Other times no matter how hard you try you seem to have some personal resistance.  A coach can help you discover and overcome your personal resistance.  You can find a coach to share with under the resources tab at livelifetogether.com.  Or you could share with a trusted friend and ask them to help you with your personal resistanceYou can find a Personal Resistance tool in our Disciples’ Utility Kit, under the Resources tab at livelifetogether.com


RETURN TO THE TOP of Pass It On – Part 4: Share It


Share It – For Fun

No pressure, just have fun with it.  As you learned in Part 3: Live It, simply share with people what you’re excited about, and what God is doing with you.  Have fun experimenting with this whole process.  Share your excitement with friends and if they ask, then tell them about your journey to learn something you saw in someone else.  Just like it was easier for you to ask someone else to share a habit with you in Part 2: Learn It, it’s easiest to teach, and for someone else to learn, if they ask you to share it with them.  So, just relax and have fun!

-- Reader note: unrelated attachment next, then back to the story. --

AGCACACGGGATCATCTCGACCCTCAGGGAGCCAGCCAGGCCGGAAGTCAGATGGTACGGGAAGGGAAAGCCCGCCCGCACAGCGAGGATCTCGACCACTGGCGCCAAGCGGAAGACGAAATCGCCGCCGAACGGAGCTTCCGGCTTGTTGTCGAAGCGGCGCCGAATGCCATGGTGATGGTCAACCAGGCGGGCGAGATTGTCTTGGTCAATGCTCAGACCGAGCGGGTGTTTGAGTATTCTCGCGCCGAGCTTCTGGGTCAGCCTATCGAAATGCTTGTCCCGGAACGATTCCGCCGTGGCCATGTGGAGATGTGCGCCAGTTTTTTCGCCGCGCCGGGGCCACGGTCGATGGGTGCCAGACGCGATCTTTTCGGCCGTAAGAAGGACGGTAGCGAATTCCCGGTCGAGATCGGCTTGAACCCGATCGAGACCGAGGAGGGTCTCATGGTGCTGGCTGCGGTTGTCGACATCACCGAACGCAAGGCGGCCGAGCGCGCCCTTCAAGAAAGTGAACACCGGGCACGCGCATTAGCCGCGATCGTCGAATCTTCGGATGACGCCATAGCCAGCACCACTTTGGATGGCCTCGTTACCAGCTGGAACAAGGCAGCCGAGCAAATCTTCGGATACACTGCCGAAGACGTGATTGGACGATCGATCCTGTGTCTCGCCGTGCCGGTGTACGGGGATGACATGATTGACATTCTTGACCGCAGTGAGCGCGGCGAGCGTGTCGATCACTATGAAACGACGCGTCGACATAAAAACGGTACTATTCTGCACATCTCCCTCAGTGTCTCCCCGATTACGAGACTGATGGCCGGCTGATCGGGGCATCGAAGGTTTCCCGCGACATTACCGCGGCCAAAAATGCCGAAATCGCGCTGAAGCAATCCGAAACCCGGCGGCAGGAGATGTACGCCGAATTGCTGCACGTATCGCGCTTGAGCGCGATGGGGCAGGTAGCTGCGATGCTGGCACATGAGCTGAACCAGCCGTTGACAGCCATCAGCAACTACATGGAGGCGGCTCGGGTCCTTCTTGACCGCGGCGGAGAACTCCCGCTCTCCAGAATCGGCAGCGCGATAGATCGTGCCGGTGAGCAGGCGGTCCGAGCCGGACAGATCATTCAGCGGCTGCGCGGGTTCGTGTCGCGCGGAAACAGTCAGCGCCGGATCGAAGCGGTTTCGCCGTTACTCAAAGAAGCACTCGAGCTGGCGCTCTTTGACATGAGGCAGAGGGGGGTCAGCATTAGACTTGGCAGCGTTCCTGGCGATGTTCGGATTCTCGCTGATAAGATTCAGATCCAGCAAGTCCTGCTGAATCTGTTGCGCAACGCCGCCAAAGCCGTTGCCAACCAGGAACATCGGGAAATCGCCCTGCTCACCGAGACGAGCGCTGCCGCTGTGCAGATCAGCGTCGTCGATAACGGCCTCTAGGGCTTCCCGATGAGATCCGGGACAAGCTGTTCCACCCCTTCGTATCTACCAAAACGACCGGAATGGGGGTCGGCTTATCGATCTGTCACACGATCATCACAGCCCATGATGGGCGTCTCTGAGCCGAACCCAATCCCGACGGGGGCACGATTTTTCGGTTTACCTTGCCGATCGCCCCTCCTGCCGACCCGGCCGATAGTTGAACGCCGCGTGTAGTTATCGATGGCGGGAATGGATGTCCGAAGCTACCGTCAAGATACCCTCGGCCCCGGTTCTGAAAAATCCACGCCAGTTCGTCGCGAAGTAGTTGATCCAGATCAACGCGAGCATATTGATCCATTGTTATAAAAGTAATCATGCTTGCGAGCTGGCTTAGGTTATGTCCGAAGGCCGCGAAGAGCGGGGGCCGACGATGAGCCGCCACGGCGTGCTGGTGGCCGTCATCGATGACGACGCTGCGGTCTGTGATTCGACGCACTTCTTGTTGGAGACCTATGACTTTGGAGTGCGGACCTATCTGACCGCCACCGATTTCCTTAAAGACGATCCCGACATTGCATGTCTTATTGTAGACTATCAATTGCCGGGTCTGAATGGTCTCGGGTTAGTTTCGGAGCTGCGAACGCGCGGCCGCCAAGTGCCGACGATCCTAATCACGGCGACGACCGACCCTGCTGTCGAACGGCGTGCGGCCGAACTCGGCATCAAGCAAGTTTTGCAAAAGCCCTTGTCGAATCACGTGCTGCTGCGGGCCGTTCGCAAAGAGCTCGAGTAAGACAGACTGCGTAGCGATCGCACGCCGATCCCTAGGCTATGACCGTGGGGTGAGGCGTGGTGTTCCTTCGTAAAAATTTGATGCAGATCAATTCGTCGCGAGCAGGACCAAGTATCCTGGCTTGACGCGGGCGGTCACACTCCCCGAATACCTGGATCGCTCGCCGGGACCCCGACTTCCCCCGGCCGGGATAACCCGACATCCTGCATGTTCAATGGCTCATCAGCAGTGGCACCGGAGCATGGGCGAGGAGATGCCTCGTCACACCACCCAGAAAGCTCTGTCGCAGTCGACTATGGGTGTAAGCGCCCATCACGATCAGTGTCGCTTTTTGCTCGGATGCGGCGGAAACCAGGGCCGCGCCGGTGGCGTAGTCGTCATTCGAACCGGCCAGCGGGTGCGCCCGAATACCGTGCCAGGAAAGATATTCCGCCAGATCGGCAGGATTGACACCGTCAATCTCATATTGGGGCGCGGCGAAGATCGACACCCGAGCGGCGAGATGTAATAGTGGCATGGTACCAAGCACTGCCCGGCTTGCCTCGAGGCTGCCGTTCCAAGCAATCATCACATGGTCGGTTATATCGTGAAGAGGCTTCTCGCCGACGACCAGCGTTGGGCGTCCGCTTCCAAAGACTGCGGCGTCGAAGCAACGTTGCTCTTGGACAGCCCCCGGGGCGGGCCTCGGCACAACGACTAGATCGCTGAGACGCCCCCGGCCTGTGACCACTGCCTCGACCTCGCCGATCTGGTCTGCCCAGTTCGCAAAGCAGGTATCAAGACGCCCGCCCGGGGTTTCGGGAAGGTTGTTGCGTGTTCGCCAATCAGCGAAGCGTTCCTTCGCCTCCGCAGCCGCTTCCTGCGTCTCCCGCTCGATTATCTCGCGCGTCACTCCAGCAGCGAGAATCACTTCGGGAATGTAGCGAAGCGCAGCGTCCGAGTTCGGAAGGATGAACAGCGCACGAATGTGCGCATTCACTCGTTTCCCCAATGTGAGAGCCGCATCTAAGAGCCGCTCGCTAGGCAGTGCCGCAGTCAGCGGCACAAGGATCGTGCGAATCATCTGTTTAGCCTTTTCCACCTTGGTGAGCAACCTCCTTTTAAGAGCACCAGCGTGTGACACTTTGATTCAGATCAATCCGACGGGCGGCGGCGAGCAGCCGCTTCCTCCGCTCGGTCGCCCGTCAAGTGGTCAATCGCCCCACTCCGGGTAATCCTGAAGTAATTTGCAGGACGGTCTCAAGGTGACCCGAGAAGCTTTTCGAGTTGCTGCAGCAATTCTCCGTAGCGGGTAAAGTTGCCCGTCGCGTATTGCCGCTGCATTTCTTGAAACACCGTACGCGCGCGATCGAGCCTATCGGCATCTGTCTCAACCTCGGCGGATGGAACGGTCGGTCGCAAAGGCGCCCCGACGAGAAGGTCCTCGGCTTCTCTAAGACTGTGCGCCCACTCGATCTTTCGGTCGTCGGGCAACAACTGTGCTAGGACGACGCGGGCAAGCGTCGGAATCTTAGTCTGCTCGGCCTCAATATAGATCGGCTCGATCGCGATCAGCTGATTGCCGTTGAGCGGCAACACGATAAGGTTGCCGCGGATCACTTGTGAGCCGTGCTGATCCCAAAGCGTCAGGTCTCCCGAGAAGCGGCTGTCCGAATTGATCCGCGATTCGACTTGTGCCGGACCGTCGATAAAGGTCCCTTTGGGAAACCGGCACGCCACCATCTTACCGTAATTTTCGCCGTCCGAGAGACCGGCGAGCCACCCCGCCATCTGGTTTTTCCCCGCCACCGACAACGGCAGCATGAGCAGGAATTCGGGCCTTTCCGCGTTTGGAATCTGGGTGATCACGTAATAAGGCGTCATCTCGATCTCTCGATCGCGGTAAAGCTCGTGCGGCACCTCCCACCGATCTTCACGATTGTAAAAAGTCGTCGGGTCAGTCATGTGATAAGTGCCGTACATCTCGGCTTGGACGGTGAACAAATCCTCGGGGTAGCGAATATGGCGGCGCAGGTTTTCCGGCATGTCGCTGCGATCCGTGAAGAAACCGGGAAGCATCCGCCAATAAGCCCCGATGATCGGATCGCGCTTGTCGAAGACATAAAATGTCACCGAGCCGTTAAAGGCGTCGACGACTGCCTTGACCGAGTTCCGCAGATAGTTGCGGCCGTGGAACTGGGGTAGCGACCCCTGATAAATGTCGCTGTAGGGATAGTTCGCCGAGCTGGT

I hope the Pass It On series has been helpful to you.  If you have a story or feedback, please Share It with me in the comments or via email: mwipperman@lifelivetogether.com


Intimacy as Service

I recently read an article about how to handle stressful holiday gatherings with family, which emphasized the importance of achieving intimacy with those to whom we’re inseparably connected.* The article focused on strained family relationships, particularly those that were difficult to maintain due to a family member’s addiction to drugs. This perspective was convicting for me, as I tend to resist intimacy when faced with difficult situations within a relationship. My hunch is I’m not alone in this tendency - do you also pull away when a relationship feels tense, unpleasant, confrontational?  This reaction reminds me of the passers-by in the story of the Good Samaritan.